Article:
Actually it’s the other way around - variable timestep means the game simulation isn’t ‘deterministic’; this means it’ll be slightly different every time, for every player. So in a multiplayer game, it’ll go out of sync quickly if you use a variable timestep. However, in a purely single player game variable timesteps can make the game look smoother, and they have the advantage that on very weak systems (that can only run your game at 10-15fps or so) the game will still be pretty playable (albeit choppy looking).
Fixed timesteps are accurate all the time as every ‘step’/frame is processed no matter what and everything is guaranteed to move a specific amount every step, rather than some multiple of the elapsed time. However, if the game starts lagging, we need to run extra frames to keep up - assuming the rendering is what is causing the slowdown, this is fine… but if not, this will actually make the problem worse and crash the game. So systems that can only run the game at 10-15fps… will now not be able to run the game at all.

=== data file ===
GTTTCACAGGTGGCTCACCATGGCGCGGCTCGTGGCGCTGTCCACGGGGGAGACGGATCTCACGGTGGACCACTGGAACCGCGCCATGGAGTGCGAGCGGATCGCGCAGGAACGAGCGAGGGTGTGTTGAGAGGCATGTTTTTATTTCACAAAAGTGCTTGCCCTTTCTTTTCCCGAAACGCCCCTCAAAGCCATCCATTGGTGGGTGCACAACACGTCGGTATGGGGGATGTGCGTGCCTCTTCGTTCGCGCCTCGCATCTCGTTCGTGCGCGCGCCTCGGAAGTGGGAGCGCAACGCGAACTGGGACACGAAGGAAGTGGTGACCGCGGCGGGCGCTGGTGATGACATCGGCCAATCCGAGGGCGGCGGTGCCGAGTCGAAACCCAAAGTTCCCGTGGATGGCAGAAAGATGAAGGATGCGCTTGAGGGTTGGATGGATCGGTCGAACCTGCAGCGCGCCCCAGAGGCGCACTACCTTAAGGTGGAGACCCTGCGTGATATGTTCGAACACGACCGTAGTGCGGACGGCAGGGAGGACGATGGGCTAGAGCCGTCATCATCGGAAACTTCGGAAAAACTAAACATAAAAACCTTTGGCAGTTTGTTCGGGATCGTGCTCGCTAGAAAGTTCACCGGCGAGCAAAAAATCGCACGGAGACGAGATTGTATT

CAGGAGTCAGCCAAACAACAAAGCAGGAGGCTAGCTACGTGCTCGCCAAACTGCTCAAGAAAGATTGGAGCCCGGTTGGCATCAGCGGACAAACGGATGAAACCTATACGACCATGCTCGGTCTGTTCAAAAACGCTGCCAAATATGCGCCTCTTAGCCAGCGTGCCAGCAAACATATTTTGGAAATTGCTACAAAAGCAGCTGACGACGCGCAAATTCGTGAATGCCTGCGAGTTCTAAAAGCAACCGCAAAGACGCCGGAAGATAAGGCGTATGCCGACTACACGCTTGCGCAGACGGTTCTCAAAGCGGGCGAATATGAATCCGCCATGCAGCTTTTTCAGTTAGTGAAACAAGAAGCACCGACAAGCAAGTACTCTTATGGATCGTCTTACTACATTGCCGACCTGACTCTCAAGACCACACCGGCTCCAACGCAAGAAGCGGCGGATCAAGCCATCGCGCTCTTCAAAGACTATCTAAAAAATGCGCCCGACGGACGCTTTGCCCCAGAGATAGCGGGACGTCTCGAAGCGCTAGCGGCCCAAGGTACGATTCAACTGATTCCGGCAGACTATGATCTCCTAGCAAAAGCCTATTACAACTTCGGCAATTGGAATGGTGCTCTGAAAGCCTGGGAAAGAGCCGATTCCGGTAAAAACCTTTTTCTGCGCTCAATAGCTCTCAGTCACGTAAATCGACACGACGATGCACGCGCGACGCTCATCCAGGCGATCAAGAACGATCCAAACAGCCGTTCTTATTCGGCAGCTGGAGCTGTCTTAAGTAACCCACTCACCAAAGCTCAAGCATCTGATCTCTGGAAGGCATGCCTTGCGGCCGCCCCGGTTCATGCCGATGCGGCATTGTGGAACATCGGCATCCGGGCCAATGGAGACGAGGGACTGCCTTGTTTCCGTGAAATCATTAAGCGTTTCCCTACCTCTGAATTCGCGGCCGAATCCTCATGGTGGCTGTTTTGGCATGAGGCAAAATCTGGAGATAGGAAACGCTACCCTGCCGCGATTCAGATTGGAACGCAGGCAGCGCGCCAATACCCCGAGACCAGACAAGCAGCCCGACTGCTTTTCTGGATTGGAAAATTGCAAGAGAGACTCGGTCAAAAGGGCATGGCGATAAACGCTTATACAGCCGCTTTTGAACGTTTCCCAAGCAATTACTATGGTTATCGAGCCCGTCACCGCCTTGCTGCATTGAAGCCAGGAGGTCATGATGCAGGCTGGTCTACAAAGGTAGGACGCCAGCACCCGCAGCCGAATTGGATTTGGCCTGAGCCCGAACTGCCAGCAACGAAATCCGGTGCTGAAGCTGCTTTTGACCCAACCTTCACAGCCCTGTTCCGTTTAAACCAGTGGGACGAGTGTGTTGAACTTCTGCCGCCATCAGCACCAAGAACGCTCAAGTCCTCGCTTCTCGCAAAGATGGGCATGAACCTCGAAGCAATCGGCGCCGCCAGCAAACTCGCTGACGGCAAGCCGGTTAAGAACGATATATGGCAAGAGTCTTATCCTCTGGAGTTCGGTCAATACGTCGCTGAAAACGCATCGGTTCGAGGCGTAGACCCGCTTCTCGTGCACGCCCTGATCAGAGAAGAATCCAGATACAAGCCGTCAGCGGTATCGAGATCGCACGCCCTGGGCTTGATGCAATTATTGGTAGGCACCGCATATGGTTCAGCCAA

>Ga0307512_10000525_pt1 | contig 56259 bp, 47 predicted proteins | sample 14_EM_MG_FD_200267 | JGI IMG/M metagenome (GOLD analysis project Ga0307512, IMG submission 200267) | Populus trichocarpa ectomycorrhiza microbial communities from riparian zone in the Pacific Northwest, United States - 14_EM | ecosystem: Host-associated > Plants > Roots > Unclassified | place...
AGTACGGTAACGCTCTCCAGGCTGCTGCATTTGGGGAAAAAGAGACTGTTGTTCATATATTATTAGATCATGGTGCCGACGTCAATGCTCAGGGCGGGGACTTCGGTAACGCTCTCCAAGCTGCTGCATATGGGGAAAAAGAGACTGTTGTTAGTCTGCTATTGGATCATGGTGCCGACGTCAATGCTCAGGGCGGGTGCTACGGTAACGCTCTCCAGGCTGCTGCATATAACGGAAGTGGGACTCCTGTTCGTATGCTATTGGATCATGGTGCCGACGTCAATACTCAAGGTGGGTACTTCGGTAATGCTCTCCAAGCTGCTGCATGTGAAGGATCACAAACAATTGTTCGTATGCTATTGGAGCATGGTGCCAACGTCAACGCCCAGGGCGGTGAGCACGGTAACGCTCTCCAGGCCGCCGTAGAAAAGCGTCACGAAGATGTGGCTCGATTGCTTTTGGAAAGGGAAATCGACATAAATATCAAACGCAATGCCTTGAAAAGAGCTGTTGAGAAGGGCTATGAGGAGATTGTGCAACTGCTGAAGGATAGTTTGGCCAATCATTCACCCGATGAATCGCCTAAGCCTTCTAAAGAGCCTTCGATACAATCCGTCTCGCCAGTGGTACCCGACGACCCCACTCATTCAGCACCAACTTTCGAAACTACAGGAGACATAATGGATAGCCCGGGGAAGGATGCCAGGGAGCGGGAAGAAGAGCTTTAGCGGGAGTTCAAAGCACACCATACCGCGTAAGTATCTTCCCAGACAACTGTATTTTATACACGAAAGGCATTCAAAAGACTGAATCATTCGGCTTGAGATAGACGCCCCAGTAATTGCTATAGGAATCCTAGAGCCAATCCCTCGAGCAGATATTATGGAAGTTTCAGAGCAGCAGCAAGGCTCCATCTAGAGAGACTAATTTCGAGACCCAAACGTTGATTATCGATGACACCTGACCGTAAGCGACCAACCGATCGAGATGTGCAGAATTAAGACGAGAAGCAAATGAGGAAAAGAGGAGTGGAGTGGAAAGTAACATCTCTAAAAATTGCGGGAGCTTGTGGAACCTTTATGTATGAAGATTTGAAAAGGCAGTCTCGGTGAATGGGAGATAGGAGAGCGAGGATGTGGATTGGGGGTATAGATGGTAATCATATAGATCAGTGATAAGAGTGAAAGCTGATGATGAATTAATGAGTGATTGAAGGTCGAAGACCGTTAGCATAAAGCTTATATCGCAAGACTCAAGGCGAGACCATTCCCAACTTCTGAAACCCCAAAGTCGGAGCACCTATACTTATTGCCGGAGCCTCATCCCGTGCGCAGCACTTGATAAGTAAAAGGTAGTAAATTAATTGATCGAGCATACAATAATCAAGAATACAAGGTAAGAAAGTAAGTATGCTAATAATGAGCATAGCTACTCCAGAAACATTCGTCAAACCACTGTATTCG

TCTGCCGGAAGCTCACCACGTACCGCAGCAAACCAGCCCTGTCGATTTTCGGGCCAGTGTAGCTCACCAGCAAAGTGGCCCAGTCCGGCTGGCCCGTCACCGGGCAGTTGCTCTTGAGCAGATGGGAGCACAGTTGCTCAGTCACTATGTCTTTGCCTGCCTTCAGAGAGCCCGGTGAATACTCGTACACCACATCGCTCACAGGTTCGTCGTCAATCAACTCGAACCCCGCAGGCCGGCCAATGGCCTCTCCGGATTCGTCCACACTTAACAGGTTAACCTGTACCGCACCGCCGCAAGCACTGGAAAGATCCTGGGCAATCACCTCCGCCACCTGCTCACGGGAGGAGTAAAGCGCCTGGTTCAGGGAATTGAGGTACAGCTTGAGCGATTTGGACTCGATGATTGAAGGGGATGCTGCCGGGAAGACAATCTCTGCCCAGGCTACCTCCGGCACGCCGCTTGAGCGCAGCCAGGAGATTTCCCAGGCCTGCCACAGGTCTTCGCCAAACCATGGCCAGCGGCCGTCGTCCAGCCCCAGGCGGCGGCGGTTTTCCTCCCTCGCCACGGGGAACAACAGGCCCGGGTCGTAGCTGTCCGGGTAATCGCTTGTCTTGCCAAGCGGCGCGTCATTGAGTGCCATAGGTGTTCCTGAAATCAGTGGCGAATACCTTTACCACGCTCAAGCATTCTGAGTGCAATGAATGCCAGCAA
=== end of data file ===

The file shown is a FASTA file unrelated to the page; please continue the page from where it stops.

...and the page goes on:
However, this is largely academic these days as most target computers will be fine running almost anything you throw at them; stick with a fixed timestep. Mobile devices are the only place where this is a different scenario - if you have plans to port to mobile then consider using a variable timestep from the get-go (and also check out Stage3DPunk!).
Also note that unless you multiply all movement code by FP.elapsed, there is NO advantage in using a variable timestep. In fact, all that will achieve is that your gameplay will be slower for people who cannot run your game at full speed - the worst of all scenarios. Make sure all your positional movement, rotations and physics are multiplied by the elapsed time!